WRITTEN by London Swaminathan 


Date: 13 April 2018


Time uploaded in London –  20-27  (British Summer Time)


Post No. 4911


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We will continue with the Second Chapter of Manu Smrti and look at some more interesting matters

Manu warns the teachers not to be harsh with the students.

The second interesting advice is: if anyone praises you, consider it as poison; if anyone criticises you, take it as nectar.

The third interesting what gives one respect: for the Brahmins- knowledge, for the rulers- heroism, for the Vaisyas- wealth and for the fourth Varna- age. So everyone commands respect.

The fourth interesting point, if a young person is learned, he is given the respect like a father. He gives us an interesting episode; Kavi, son of Angiras, taught the elders the Vedas. While teaching them, he addressed them My Little Sons! The aged people were very angry and filed a case at the Supreme court of Indra loka The petition was rejected straight away and the judgement came in favour of the little boy Kavi. Very Interesting!

In slokas 157 and 158, good similes are used!

So many interesting points are dealt with Manu in this section of the Second chapter. Please read the original translation below:–


From the Second Chapter:-

2-148. But that birth which a teacher acquainted with the whole Veda, in accordance with the law, procures for him through the Savitri (Gayatri Mantra) , is real, exempt from age and death.

2-150. That Brahmana who is the giver of the birth for the sake of the Veda and the teacher of the prescribed duties becomes by law the father of an aged man, even though he himself be a child.

2-151. Young Kavi, the son of Angiras, taught his relatives who were old enough to be fathers, and, as he excelled them in sacred knowledge, he called them ‘Little sons.’

  1. They, moved with resentment, asked the gods concerning that matter, and the gods, having assembled, answered, ‘The child has addressed you properly.’
  2. ‘For a man destitute of sacred knowledge is indeed a child, and he who teaches him the Veda is his father; for the sages have always said “child” to an ignorant man, and “father” to a teacher of the Veda.’
  3. Neither through years, nor through white hairs, nor through wealth, nor through powerful kinsmen comes greatness. The sages have made this law, ‘He who has learnt the Veda together with the subsidiary subjects is considered great by us.’

2-155. The seniority of Brahmanas is from sacred knowledge, that of Kshatriyas from valour, that of Vaisyas from wealth in grain and other goods, but that of Sudras alone from age.



  1. A man is not therefore considered venerable because his head is grey; him who, though young, has learned the Veda, the gods consider to be venerable.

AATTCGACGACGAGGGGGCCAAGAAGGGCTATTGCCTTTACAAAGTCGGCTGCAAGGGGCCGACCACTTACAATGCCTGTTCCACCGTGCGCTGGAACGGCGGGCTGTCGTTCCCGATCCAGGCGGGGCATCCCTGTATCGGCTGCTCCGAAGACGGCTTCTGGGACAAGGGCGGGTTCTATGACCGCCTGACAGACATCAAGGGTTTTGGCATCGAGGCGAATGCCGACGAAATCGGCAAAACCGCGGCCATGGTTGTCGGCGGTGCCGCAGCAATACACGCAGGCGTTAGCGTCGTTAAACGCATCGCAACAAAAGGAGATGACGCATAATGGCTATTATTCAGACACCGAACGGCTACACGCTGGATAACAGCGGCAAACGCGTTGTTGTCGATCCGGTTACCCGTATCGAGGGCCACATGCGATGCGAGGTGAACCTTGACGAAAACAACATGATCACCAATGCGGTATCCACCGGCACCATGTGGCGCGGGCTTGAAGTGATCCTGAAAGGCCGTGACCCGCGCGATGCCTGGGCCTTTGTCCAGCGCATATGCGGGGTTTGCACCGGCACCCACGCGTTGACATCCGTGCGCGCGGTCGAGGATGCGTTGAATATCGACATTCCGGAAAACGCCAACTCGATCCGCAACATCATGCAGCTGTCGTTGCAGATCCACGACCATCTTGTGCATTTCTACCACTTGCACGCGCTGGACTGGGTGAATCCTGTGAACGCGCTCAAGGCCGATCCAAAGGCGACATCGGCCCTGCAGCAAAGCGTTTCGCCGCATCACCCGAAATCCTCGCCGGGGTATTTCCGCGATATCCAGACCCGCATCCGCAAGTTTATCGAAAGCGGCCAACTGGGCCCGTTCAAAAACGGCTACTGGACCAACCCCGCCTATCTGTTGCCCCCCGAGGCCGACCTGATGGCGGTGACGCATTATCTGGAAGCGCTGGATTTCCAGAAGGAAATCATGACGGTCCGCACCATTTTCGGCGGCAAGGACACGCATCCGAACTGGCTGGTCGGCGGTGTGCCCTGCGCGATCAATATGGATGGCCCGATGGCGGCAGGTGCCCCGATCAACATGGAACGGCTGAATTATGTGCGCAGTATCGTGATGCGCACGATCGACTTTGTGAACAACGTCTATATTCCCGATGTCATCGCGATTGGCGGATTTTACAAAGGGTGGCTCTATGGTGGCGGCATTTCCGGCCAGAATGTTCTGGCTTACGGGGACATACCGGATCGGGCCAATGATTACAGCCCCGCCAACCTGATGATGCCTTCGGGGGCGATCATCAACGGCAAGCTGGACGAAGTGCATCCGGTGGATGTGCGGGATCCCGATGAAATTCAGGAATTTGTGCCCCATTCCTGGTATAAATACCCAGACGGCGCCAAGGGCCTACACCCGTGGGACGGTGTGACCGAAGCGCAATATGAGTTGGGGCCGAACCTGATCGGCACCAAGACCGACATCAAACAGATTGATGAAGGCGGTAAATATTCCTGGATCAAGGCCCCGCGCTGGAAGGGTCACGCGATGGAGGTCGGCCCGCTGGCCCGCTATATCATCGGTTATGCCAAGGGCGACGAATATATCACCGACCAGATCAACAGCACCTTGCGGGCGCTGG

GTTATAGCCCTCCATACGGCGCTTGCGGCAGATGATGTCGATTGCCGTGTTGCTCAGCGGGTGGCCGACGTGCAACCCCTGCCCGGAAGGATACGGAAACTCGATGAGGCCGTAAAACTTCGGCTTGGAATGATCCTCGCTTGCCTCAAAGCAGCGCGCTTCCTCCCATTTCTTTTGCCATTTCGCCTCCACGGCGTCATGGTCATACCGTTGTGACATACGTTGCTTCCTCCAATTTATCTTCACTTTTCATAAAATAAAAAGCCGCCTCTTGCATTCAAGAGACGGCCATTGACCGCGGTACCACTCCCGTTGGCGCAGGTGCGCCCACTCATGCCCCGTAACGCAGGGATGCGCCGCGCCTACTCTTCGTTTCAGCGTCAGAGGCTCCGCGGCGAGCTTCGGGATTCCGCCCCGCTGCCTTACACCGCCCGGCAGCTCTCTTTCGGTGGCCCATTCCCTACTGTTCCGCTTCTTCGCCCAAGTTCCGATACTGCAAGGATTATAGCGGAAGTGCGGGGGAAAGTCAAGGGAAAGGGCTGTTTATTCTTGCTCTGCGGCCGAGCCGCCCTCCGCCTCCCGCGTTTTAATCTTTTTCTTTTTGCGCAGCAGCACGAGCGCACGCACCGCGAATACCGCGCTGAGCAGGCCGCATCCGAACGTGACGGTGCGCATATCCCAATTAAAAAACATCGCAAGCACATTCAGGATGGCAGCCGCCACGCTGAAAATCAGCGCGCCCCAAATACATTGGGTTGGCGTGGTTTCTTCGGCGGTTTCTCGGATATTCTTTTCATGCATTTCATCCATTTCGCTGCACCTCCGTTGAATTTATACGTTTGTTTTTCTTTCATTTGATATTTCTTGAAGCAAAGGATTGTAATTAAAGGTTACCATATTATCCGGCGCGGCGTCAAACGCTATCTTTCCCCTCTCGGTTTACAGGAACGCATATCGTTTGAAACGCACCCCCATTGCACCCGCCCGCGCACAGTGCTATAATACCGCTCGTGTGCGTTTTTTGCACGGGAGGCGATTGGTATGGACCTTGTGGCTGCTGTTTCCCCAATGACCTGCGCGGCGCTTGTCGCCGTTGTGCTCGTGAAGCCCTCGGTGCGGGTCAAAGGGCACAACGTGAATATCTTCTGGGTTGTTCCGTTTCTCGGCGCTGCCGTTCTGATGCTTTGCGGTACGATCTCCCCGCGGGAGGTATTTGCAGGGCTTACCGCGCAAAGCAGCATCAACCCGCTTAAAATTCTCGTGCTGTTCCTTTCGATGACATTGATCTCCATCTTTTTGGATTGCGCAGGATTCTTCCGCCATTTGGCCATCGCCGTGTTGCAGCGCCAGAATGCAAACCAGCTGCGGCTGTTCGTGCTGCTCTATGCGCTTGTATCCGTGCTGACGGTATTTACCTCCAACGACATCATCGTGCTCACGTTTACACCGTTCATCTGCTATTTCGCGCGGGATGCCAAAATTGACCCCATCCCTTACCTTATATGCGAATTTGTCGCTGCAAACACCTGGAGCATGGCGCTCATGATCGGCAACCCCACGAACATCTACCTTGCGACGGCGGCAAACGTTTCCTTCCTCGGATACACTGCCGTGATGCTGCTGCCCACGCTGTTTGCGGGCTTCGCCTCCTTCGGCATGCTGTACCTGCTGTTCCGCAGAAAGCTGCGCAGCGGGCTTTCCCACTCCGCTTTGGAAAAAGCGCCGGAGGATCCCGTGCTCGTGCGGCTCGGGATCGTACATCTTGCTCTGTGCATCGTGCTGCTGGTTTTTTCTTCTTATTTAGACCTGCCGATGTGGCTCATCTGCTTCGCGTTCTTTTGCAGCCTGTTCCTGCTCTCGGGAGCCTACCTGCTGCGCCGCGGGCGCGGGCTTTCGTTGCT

2. As an elephant made of wood, as an antelope made of leather, such is an unlearned Brahmana; those three have nothing but the names of their kind.
  3. As a eunuch is unproductive with women, as a cow with a cow is unprolific, and as a gift made to an ignorant man yields no reward, even so is a Brahmana useless, who does not know the Rig Veda
  4. Living beings must be instructed in what concerns their welfare without using violence (smacking them) , and sweet and gentle speech must be used (not scolding) by a teacher who desires to abide by the sacred law.
  5. He, forsooth, whose speech and thoughts are pure and ever perfectly guarded, gains the whole reward which is conferred by the Vedanta.
  6. Let him not, even though in pain, speak words cutting others to the quick; let him not injure others in thought or deed; let him not utter speeches which make others afraid of him, since that will prevent him from gaining heaven.
  7. A Brahmana should always fear adulation/ praising as if it were poison; and constantly desire to suffer scorn as he would long for nectar.
  8. For he who is scorned nevertheless may sleep with an easy mind, awake with an easy mind, and with an easy mind walk here among men; but the scorner utterly perishes.
  9. A cultured person must study the whole Veda together with its ancillary subjects, performing at the same time various kinds of austerities and the vows prescribed by the rules of the Veda.
  10. Let a Brahmana who desires to perform austerities, constantly repeat the Veda; for the study of the Veda is declared to be in this world the highest austerity for a Brahmana.


2-169. According to the injunction of the revealed texts the first birth of a Hindu is from his natural mother, the second happens on the tying of the girdle of Munga grass, and the third on the initiation to the performance of a fire sacrifice.

2-172. He who has not been initiated should not pronounce any Vedic text excepting those required for the performance of funeral rites, since he is on a level with a Sudra before his birth from the Veda.

2-174. Whatever dress of skin, sacred thread, girdle, staff, and lower garment are prescribed for a student at the initiation, the like must again be used at the performance of the vows/ rites.


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